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Kathleen Ferguson

Teacher of the Year - New York

1

Belief is the foundation for all success.

Success is a process that begins deep within the recesses of each individual’s mind and within her heart. Before a person can even begin to walk towards a goal, there must be an inkling of hope, an inkling of belief that the journey will culminate in fruition. Belief is powerful. When you initiate belief, you attempt. When you sustain belief, you persevere. When you persistently believe, you achieve.

2

A sense of humor and your own personality are an essential part of every classroom.

I love to be funny with my kids. I love to see them laugh and smile. If my students are laughing, I feel like it opens their minds up to the next thing that I want to teach them. Laughing and smiling can also help diffuse a tense situation, and can help children feel more comfortable. Your classroom is their home and their whole world for the better part of a year, and so it should be filled with the laughter and joy of learning and working within a warm community.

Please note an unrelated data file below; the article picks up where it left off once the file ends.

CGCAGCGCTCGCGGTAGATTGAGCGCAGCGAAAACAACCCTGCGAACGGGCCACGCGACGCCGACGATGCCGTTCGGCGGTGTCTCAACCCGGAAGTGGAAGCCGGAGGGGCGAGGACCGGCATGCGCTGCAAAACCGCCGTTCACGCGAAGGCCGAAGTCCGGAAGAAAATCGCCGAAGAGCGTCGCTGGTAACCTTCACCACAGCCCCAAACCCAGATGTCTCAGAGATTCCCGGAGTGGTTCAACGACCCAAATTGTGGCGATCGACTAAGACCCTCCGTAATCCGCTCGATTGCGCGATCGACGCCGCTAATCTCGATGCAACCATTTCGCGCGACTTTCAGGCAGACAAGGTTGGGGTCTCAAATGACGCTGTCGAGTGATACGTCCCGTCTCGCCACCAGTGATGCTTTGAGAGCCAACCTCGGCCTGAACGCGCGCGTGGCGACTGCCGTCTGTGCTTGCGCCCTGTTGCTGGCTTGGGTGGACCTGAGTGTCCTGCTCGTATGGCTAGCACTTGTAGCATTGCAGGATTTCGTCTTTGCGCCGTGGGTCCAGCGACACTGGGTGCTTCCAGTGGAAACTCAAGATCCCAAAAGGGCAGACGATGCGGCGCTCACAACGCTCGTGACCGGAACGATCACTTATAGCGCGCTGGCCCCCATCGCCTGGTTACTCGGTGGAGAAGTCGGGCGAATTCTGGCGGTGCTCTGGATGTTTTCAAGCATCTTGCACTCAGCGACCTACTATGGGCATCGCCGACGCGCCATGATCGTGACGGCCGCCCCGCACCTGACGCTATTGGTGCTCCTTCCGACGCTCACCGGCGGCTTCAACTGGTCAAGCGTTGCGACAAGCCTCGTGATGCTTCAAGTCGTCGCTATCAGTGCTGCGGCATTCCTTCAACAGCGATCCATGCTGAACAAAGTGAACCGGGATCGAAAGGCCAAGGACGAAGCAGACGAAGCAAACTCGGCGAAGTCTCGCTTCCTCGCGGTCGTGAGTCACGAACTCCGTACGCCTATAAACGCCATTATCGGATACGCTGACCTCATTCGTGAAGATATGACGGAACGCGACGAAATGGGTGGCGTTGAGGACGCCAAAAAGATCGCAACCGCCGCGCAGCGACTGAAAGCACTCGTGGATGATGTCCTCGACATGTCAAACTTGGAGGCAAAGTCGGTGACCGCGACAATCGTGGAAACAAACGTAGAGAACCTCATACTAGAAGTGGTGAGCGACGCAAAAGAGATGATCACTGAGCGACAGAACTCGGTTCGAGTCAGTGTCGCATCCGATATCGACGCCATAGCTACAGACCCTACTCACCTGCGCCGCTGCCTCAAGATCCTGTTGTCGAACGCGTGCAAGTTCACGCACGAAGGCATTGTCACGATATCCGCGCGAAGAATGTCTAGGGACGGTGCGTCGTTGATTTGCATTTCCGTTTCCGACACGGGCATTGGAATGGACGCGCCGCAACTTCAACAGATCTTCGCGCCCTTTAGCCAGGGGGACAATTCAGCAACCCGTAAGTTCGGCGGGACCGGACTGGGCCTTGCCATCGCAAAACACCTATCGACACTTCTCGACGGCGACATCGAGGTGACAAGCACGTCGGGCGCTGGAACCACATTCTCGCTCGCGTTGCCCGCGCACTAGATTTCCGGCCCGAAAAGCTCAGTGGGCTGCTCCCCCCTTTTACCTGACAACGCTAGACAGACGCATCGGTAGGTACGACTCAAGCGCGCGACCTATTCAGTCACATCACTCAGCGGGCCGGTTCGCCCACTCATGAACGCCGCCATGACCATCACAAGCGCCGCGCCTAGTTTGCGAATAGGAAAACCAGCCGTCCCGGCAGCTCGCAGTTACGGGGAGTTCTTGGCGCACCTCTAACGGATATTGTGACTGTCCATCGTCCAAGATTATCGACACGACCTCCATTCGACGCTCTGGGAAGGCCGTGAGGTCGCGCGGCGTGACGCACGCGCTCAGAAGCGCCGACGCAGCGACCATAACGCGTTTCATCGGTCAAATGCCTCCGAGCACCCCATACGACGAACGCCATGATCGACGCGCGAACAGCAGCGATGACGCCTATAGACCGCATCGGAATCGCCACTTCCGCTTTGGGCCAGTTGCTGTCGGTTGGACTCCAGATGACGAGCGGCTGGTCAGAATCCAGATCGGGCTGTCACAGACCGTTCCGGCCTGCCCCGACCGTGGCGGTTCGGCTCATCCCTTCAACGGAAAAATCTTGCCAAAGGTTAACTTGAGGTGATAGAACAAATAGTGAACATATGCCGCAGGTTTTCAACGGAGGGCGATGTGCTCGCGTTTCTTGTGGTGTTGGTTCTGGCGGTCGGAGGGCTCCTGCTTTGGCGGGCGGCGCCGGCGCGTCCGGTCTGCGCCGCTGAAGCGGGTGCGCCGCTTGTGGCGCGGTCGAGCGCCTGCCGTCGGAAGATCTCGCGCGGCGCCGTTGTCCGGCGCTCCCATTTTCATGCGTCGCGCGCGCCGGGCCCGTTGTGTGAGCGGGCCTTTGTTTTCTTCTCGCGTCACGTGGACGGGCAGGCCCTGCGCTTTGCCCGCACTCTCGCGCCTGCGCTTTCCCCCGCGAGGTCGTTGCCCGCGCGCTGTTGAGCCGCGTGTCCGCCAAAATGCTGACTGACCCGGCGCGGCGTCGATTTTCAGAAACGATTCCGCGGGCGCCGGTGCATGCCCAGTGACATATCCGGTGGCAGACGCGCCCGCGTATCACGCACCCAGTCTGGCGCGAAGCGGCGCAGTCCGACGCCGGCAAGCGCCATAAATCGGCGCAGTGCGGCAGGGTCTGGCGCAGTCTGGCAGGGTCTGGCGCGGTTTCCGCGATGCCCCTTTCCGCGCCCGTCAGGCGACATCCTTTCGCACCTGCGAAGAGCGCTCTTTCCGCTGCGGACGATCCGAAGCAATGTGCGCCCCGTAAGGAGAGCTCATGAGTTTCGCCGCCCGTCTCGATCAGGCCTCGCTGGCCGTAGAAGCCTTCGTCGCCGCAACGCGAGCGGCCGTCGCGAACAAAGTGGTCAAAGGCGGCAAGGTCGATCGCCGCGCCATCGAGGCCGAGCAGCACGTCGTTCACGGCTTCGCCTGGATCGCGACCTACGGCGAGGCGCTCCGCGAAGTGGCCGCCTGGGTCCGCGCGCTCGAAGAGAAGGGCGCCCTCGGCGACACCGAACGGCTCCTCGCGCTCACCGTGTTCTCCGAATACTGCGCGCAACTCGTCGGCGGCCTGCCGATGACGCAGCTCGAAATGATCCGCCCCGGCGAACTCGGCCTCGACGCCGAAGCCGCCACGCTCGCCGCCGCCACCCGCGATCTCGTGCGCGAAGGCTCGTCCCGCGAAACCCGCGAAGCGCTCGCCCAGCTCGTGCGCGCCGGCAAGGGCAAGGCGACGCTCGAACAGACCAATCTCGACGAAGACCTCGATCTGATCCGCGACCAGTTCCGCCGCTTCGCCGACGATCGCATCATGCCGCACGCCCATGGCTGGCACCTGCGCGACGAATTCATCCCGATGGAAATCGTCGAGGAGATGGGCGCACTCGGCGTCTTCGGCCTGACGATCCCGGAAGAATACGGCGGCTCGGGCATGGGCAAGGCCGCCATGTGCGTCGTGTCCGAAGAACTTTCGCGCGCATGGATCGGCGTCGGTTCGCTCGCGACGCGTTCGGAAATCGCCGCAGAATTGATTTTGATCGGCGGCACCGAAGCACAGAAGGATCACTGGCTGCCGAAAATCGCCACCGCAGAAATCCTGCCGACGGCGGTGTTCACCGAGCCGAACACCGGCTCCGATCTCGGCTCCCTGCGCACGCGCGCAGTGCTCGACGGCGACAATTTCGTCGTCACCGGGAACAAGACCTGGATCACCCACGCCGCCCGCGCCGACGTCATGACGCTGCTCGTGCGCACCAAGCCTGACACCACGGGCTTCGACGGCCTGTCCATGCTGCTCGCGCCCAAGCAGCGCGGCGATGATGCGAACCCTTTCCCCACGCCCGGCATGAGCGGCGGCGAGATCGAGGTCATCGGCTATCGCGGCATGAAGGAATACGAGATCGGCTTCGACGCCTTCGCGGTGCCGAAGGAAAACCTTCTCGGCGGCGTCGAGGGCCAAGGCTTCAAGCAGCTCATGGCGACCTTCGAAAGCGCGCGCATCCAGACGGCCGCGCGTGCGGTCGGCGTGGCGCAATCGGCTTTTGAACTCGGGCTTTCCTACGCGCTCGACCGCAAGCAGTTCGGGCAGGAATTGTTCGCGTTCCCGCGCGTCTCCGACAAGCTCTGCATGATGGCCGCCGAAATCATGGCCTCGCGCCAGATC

3

Every child can and will learn.

Not just can learn, will learn. It is inevitable. As a teacher, you simply have to have the patience and stamina to guide them along the way, to facilitate the process in the way that suits them best, and to realize that learning sometimes happens in small steps instead of big ones. Children are little sponges who soak up everything you can pour in their direction. Trust in their capacity to move forward, and they will never disappoint you.

4

Teachers are professionals who deserve respect from each other, as well as the public they serve.